In the last half-millennium, as the noted cultural critic and historian Jacques Barzun
observes, great revolutions have swept the Western world. Each has brought profound change--for instance, the remaking of the commercial and social worlds wrought by the rise of Protestantism and by the decline of hereditary monarchies. And each, Barzun hints, is too little studied or appreciated today, in a time he does not hesitate to label as decadent.
To leaf through Barzun's sweeping, densely detailed but lightly written survey of the last 500 years is to ride a whirlwind of world-changing events. Barzun ponders, for instance, the tumultuous political climate of Renaissance Italy, which yielded mayhem and chaos, but also the work of Michelangelo and Leonardo--and, he adds, the scientific foundations for today's consumer culture of boom boxes and rollerblades. He considers the 16th-century varieties of religious experimentation that arose in the wake of Martin Luther's 95 theses, some of which led to the repression of individual personality, others of which might easily have come from the "Me Decade." Along the way, he offers a miniature history of the detective novel, defends Surrealism from its detractors, and derides the rise of professional sports, packing in a wealth of learned and often barbed asides.
Never shy of controversy, Barzun writes from a generally conservative position; he insists on the importance of moral values, celebrates the historical contributions of Christopher Columbus, and twits the academic practitioners of political correctness. Whether accepting of those views or not, even the most casual reader will find much that is new or little-explored in this attractive venture into cultural history. --Gregory McNamee
From Publishers Weekly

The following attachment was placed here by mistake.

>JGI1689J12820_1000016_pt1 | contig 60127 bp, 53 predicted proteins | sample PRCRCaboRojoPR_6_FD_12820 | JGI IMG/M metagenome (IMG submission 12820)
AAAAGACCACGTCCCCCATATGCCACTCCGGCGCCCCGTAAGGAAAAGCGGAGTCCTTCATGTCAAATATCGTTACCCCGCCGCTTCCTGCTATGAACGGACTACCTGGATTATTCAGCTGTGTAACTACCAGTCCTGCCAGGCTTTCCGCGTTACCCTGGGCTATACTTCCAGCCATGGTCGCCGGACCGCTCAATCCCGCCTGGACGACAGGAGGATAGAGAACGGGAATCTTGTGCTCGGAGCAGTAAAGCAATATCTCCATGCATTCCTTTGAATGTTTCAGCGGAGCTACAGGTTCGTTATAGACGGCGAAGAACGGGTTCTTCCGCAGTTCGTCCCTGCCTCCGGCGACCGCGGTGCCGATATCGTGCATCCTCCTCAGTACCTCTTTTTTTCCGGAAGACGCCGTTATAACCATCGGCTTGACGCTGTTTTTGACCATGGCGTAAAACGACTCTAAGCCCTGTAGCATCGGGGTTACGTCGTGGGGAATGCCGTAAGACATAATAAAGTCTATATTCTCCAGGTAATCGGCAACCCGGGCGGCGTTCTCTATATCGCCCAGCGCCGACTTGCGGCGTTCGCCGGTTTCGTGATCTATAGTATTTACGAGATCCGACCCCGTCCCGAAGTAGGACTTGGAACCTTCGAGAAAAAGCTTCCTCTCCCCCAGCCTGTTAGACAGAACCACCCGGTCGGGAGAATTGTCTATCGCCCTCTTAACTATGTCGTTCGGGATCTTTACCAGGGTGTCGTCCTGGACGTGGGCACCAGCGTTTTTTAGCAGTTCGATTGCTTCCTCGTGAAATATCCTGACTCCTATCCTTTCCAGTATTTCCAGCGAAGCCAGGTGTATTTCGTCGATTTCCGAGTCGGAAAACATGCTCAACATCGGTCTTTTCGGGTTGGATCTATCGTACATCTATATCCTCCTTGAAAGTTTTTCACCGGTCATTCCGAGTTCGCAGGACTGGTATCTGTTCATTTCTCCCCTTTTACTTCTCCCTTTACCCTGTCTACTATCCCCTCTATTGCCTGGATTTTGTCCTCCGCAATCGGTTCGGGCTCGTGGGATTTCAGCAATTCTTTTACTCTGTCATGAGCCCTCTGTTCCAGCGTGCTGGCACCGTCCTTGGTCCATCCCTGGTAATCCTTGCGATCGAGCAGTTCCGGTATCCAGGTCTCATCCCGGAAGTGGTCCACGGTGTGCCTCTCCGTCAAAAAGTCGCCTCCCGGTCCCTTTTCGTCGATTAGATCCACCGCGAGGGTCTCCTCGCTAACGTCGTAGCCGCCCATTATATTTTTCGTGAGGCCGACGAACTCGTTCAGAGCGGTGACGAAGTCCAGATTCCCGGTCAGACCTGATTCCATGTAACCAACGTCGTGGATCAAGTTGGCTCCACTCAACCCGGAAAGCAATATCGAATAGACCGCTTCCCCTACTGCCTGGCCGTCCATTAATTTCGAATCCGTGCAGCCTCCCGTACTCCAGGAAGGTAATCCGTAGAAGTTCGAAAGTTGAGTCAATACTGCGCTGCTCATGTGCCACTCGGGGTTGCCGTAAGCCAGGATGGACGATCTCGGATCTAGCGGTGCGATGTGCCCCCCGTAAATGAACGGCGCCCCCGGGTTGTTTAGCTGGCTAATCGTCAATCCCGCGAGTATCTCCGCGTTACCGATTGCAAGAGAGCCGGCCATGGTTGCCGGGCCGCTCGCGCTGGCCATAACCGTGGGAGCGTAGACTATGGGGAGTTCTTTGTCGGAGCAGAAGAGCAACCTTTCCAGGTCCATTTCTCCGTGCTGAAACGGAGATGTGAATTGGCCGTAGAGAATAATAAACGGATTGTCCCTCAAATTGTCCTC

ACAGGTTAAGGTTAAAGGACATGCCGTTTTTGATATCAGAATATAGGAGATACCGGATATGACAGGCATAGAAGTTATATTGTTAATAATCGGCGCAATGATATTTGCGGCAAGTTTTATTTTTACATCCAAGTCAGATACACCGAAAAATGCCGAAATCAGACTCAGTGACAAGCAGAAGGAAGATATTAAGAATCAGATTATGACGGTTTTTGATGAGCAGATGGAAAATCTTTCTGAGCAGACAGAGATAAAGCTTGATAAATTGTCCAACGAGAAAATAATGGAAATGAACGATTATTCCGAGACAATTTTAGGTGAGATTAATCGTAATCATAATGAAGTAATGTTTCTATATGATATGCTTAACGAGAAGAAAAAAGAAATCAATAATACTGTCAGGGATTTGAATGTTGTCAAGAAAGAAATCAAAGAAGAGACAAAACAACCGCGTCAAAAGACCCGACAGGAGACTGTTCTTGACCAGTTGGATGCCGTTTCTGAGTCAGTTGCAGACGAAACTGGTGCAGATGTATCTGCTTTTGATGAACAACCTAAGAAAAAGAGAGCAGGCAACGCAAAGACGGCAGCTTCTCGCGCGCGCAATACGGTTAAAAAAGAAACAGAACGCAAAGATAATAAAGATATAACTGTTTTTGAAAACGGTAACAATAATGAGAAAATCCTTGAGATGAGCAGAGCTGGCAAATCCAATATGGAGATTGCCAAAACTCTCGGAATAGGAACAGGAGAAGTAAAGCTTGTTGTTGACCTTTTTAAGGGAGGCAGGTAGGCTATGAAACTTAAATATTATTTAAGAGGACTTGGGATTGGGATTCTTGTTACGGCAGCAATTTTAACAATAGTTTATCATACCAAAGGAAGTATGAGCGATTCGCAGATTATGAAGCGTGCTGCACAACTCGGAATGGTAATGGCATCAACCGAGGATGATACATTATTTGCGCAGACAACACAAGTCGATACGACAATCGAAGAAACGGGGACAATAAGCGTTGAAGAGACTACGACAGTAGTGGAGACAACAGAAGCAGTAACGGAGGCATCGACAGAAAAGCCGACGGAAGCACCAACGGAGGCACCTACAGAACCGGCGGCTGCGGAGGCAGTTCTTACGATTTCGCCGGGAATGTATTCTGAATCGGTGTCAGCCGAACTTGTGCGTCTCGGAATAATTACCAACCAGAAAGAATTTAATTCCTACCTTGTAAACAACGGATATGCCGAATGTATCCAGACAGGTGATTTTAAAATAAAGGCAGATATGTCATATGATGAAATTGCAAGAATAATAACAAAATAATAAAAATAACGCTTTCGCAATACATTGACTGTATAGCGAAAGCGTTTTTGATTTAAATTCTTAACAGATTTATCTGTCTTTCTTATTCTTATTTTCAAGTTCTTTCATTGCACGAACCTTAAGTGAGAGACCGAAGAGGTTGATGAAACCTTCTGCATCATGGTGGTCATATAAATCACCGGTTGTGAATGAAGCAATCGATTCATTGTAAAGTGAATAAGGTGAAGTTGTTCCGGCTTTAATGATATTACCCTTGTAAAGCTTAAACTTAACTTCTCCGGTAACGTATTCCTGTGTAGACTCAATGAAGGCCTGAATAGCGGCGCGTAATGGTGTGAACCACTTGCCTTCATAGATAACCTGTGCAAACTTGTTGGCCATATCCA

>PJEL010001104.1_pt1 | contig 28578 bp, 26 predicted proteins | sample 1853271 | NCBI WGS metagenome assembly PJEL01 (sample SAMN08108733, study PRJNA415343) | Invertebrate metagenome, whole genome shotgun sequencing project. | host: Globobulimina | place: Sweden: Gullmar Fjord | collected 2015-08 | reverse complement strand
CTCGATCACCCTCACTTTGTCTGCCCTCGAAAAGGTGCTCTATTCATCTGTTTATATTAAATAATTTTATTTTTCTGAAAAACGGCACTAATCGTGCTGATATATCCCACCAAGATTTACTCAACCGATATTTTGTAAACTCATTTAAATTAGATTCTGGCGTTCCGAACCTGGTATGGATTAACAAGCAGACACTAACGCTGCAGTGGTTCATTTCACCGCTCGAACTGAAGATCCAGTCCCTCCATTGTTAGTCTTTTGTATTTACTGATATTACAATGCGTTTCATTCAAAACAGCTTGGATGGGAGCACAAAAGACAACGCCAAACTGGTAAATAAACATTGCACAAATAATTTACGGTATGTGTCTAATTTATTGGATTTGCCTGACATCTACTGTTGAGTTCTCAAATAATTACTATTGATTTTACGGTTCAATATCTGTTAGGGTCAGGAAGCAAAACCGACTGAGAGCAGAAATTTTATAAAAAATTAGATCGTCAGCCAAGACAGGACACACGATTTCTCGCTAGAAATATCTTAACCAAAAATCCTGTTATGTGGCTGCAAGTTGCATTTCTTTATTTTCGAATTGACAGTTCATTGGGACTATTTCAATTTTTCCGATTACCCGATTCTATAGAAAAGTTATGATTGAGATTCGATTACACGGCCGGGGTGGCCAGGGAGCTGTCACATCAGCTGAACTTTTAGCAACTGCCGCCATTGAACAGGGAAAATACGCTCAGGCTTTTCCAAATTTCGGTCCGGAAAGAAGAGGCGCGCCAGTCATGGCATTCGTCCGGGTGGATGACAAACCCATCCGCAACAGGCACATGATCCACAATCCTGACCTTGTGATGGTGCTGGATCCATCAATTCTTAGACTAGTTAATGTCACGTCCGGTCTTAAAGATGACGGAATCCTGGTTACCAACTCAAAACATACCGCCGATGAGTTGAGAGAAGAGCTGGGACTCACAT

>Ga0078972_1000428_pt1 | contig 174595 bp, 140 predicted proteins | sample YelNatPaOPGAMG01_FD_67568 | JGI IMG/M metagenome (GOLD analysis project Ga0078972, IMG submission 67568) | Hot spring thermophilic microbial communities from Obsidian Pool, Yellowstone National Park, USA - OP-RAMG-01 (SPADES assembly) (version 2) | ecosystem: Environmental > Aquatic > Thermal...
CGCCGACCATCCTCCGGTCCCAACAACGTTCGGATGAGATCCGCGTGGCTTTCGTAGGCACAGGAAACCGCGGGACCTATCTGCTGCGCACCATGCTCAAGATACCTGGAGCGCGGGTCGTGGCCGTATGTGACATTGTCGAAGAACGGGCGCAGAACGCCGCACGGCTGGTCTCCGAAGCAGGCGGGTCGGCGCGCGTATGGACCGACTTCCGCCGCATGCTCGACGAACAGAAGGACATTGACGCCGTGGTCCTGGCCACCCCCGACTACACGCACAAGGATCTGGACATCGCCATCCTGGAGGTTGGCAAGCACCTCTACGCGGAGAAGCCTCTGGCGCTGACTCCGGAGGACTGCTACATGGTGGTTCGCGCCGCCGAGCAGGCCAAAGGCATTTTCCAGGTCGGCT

Now 92, Barzun, the renowned cultural critic, historian and former Columbia provost and professor, offers much more than a summation of his life's work in this profound, eloquent, often witty historical survey. A book of enormous riches, it's sprinkled with provocations. For example, Barzun contradicts Max Weber, arguing that the Protestant Reformation did not galvanize the capitalist spirit. With feminist ardor, he depicts the 16th century as molded and directed by women "as brilliant as the men, and sometimes more powerful" (e.g., Queens Elizabeth and Isabella). His eclectic synthesis is organized around a dozen or so themes--including emancipation, abstraction and individualism--that in his judgment define the modern era. Barzun keeps up the momentum with scores of snappy profiles, including of Luther, Erasmus, Cromwell, Mozart, Rousseau and Byron, as well as of numerous unsung figures such as German educator Friedrich Froebel, inventor of kindergarten, and turn-of-the-century American pioneer ecologist George Marsh. Other devices help make this tome user-friendly--the margins are chock-full of quotes, while vignettes of Venice in 1650, Weimar in 1790 and Chicago in 1895 give a taste of the zeitgeist. In Barzun's glum estimate, the late 20th century has brought decadence into full bloom--separatism in all forms, apathetic electorates, amoral art that embraces filth or mere shock value, the decline of the humanities, the mechanization of life--but he remains hopeful that humanity will find its way again. This is a book to be reckoned with. First serial to American Scholar; BOMC selection. (May)
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